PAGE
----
One day while we were shorthanded, I was bullfloating a driveway as our crew jumped over to the house next door, pouring out the balance of our last load into some steps and a porch. They didn’t float the porch off to grade and left it back-pitching. Later, when they fell back to working the drive, I set into rubbing out the risers and working the porch.

When our boss showed up, he assumed I had laid down the porch, thus getting upset with me. Things were tense between us the rest of the week. The situation finally came to a head while we were pouring a big driveway. I couldn’t take his attitude so I asked him if there was problem. It went great from there. But honestly, until we talked, I was singing to myself, “Take this job and shove it.”

We’ve all been there. There’s an underlying problem, but no one wants to bring it to the surface. Or, when it comes up too late, there’s a big blow-up. As a kid, I loved hearing my dad spin tales about fights on the jobsite. Those days of brawling on the site and then going out and having a beer together are over. It’s bad for business and, in this economy, you also can’t afford that type of reputation.

You may have a zero-tolerance policy for fighting, but what are you actually doing to help your people work out their problems? If you want to reduce having to replace and train new workers and gain more productivity from your crew, you’ll invest a little time in training your leaders in how to reinforce their relationships. If you think this just comes naturally, look over your W2s again.

Honesty and cooperation

What can you do? For starters:

  • Model honesty and openness. As soon as you have an issue, lead by example and calmly call out the problem; clear the air ASAP. This also means you are open to hearing the problems your crew has with you.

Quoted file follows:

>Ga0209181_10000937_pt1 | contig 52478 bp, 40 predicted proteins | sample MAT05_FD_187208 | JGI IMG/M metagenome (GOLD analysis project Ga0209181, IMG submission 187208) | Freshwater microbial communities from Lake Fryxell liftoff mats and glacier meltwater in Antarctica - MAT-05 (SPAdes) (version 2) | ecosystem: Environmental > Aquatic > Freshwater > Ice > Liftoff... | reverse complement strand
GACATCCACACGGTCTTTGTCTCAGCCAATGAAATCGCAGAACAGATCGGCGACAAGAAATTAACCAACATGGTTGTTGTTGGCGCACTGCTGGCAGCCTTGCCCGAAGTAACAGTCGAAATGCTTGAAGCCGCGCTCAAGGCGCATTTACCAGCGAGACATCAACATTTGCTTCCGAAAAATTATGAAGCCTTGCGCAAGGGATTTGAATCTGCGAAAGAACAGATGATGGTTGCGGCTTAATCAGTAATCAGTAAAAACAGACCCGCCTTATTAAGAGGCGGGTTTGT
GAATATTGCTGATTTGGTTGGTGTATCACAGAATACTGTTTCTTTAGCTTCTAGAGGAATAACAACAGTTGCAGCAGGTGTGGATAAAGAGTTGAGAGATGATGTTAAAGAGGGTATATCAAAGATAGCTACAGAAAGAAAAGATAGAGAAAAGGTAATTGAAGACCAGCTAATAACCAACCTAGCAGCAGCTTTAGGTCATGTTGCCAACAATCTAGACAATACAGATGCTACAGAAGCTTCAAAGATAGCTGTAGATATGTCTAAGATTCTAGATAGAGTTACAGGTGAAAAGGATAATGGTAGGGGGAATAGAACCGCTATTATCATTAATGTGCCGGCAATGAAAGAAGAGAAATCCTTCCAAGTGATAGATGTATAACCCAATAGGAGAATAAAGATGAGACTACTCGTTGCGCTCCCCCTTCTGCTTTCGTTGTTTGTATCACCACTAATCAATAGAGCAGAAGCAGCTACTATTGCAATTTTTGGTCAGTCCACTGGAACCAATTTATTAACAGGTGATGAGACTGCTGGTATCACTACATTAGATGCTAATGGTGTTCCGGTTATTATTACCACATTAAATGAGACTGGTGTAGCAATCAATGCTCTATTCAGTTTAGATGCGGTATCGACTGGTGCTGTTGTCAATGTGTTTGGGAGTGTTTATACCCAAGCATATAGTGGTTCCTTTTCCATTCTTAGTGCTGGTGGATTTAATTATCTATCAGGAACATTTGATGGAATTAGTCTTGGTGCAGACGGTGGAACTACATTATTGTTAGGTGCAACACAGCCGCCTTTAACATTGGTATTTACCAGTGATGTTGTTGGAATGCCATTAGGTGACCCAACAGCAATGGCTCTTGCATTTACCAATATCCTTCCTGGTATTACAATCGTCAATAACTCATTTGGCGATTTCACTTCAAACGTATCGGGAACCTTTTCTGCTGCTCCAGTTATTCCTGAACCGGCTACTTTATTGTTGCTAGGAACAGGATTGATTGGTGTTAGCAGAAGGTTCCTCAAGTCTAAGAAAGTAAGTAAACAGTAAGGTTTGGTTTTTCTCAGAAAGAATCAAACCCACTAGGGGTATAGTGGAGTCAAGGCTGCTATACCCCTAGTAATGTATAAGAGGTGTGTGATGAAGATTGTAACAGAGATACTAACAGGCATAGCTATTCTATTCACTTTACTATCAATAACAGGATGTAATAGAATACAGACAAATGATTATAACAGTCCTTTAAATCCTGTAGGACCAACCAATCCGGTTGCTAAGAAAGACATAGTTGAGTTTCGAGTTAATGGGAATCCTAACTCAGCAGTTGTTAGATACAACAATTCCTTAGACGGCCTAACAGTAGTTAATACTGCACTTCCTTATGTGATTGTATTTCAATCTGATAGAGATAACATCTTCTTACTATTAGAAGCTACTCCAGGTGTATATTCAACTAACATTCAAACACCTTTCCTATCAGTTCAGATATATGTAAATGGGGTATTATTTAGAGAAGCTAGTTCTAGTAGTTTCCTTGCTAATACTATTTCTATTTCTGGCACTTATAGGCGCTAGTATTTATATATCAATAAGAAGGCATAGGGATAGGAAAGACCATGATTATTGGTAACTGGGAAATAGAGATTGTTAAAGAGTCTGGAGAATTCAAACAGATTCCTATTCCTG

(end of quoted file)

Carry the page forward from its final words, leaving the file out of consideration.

• Reward cooperation. Be creative here. But make sure you keep your crew happy by matching up people that work well together. Encourage friendships. You might fear they’ll slack off if they are friends, but actually crews work harder and pull their weight this way.
  • Don’t let troublemakers hijack your crew. Either people get on board and cooperate, or they have to go. I don’t care if the guy can trowel 2000 square feet by himself; you can’t afford the setbacks and your people don’t deserve the added hassle.

From the top-down, contractors need to keep their fingers on the pulse of their crews. Equip your foremen on how to resolve conflicts, build unity, and develop more teamwork. Start talking about problems because communication is like the footing for all our working relationships; everything rests on our ability to talk. The contractor that doesn’t foster an environment where his crews learn how to speak up soon finds his men either fighting or walking off.

And you must help your people manage conflict by dealing with their problems on the same day; don’t wait until it’s too late. The longer your crew is together, the more dependable and productive they are.

Craig Cottongim is certified in conflict resolution and is a long-time concrete finisher who’s also a writer and communicator. E-mail